Example: Intel Chipset System Bus: 1066, 800 Mhz 82925 XE MCH Memory Controller Hub Example: Intel Chipset System Bus: 1066, 800 Mhz 82925 XE MCH Memory Controller Hub FSB/Mem: 2 DIMMs/channel * 2 1066/800 DDR 2 -533/400 4 GB Interface: PCI Express * 16 ICH 6 R ICH PCI Support: 4 PCI Express Storage Interface: ATA 100 SATA 150/4, UDMA USB: USB 2. 0 * 8 ports I/O Controller Hub Audio: AC'97/20 -bit audio I/O: SMBus 2. 0 / GPIO 29

Examples: VIA Chipsets PT 880 + VT 8837 for Intel P 4 K 8 Examples: VIA Chipsets PT 880 + VT 8837 for Intel P 4 K 8 T 890+VT 8251 for AMD Athlon 64 30

Bus Design Master Slave °°° Control Lines Address Lines Data Lines • Synchronous Bus: Bus Design Master Slave °°° Control Lines Address Lines Data Lines • Synchronous Bus: includes a clock in the control lines – A fixed protocol for communication that is relative to the clock – Advantage: involves very little logic and can run very fast – Disadvantages: • Every device on the bus must run at the same clock rate • To avoid clock skew, busses cannot be long if they are fast • Asynchronous Bus: not clocked – It can accommodate a wide range of devices – It can be lengthened without worrying about clock skew – It requires a handshaking protocol • Bus Master: has ability to control the bus, initiates transaction • Bus Slave: module activated by the transaction • Bus Communication Protocol: specification of sequence of events and timing requirements in transferring information 31

Bus Design Options 32 Bus Design Options 32

Summary of Parallel and Serial I/O Buses 33 Summary of Parallel and Serial I/O Buses 33

Interfacing I/O to CPU The interface consists of setting up the device with what Interfacing I/O to CPU The interface consists of setting up the device with what operation is to be performed: • Read or Write • Size of transfer • Location on device • Location in memory Then triggering the device to start the operation When operation complete, the device will interrupt. Method 1: I/O instructions (in, out) unique from memory access instructions LDD R 0, D, P <-- Load R 0 with the contents found at device D, port P. Method 2: memory-mapped I/O Device registers are mapped to look like regular memory: LD R 0, Mem 1 <-- Load R 0 with the contents found at device D, port P. This works because an initialization has correlated the device characteristics with location Mem 1. 34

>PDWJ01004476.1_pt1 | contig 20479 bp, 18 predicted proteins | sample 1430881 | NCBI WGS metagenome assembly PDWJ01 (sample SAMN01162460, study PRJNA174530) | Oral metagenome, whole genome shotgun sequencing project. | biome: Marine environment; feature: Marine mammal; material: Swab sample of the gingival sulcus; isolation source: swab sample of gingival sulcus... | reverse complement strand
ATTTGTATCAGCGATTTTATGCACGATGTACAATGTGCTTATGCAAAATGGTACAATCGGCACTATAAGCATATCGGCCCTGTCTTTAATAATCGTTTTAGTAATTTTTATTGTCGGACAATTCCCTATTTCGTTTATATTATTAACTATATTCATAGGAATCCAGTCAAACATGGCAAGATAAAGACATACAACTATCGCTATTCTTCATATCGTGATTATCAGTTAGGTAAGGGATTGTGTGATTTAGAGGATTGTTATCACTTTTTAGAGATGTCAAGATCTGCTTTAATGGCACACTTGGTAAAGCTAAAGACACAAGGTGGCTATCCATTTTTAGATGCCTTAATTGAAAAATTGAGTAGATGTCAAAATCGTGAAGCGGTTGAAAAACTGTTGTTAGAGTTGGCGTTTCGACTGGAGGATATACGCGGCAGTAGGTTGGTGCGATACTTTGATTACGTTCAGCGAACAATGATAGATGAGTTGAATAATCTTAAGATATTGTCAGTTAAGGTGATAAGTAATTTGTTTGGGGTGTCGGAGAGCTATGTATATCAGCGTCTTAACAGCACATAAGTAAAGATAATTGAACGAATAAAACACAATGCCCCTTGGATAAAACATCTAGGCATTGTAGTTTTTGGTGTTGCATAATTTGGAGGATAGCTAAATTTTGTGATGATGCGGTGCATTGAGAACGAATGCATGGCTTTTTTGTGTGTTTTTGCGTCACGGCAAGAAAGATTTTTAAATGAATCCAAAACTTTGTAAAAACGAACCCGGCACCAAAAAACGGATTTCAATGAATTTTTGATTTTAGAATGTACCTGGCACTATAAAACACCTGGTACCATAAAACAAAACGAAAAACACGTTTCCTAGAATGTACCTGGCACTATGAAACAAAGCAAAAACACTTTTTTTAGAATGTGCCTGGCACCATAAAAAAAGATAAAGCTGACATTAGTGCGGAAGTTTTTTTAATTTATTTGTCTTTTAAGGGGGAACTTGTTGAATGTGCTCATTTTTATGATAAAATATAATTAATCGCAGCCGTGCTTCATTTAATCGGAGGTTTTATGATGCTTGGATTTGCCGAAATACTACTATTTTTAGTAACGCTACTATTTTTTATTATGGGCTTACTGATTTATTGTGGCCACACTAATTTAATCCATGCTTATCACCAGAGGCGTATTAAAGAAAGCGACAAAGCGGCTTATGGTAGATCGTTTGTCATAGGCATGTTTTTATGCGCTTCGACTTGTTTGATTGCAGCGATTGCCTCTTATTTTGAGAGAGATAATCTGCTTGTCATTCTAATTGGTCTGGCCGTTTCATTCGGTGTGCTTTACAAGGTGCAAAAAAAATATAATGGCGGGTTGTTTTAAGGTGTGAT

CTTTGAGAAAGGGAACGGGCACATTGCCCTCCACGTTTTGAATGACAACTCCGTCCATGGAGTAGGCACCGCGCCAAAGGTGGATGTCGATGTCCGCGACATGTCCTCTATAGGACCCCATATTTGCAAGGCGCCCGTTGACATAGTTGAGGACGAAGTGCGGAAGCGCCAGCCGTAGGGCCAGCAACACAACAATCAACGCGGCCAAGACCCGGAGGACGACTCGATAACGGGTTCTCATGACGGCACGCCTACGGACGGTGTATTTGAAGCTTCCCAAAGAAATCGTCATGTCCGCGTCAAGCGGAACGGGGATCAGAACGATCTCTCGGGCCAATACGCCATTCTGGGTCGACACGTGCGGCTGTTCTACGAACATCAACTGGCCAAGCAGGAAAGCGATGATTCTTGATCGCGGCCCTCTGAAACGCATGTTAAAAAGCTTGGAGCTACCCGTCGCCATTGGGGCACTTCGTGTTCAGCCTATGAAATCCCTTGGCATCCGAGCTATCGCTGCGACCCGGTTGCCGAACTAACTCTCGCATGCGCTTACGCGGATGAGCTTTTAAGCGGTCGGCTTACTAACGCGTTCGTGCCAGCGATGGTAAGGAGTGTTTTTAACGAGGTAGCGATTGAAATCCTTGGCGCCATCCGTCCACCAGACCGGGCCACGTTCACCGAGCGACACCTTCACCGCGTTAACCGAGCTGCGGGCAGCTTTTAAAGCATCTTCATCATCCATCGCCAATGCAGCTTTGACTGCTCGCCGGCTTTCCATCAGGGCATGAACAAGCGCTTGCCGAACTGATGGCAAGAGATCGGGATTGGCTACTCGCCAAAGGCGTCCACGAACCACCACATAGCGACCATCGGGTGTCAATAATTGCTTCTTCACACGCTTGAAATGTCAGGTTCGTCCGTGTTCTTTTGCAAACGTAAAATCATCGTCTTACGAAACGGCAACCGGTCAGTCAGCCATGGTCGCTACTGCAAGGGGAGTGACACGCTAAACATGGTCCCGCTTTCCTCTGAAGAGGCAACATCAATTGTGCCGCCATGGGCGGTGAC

Memory Mapped I/O • Some physical addresses are set aside; There is no REAL Memory Mapped I/O • Some physical addresses are set aside; There is no REAL memory at these addresses • Instead when the processor sees these addresses, it knows to aim the instruction at the IO processor ROM RAM Virtual Memory Pointing at IO space. target device where commands are I/O OP Device Address (1) Issues instruction to IOC CPU IOC (3) (4) IOC interrupts CPU when done IOP looks in memory for commands (2) OP Addr Cnt Other memory Device to/from memory transfers are controlled by the IOC directly. what to do special requests where to put data how much 35

Transfer Method 1: Programmed I/O (Polling) CPU Is the data ready? Memory IOC device Transfer Method 1: Programmed I/O (Polling) CPU Is the data ready? Memory IOC device no yes read data store data done? no busy wait loop not an efficient way to use the CPU unless the device is very fast! but checks for I/O completion can be dispersed among computationally intensive code yes 36

Device Interrupts • An I/O interrupt is just like the exception handlers except: – Device Interrupts • An I/O interrupt is just like the exception handlers except: – An I/O interrupt is asynchronous – Further information needs to be conveyed • An I/O interrupt is asynchronous with respect to instruction execution: – I/O interrupt is not associated with any instruction – I/O interrupt does not prevent any instruction from completion • You can pick your own convenient point to take an interrupt • I/O interrupt is more complicated than exception: – Needs to convey the identity of the device generating the interrupt – Interrupt requests can have different urgencies: • Interrupt request needs to be prioritized 37

add subi slli $r 1, $r 2, $r 3 $r 4, $r 1, #4 add subi slli $r 1, $r 2, $r 3 $r 4, $r 1, #4 $r 4, #2 ed ts av ll In de s C e A Mo P l r ab iso s Di perv Su Hiccup(!) lw lw add sw $r 2, 0($r 4) $r 3, 4($r 4) $r 2, $r 3 8($r 4), $r 2 R Us esto er re M PC od e Raise priority Reenable All Ints Save registers lw $r 1, 20($r 0) lw $r 2, 0($r 1) addi $r 3, $r 0, #5 sw $r 3, 0($r 1) Restore registers Clear current Int Disable All Ints Restore priority RTI “Interrupt Handler” External Interrupt Device Interrupts • Advantage: – User program progress is only halted during actual transfer • Disadvantage, special hardware is needed to: – Cause an interrupt (I/O device) – Detect an interrupt (processor) – Save the proper states to resume after the interrupt (processor) 38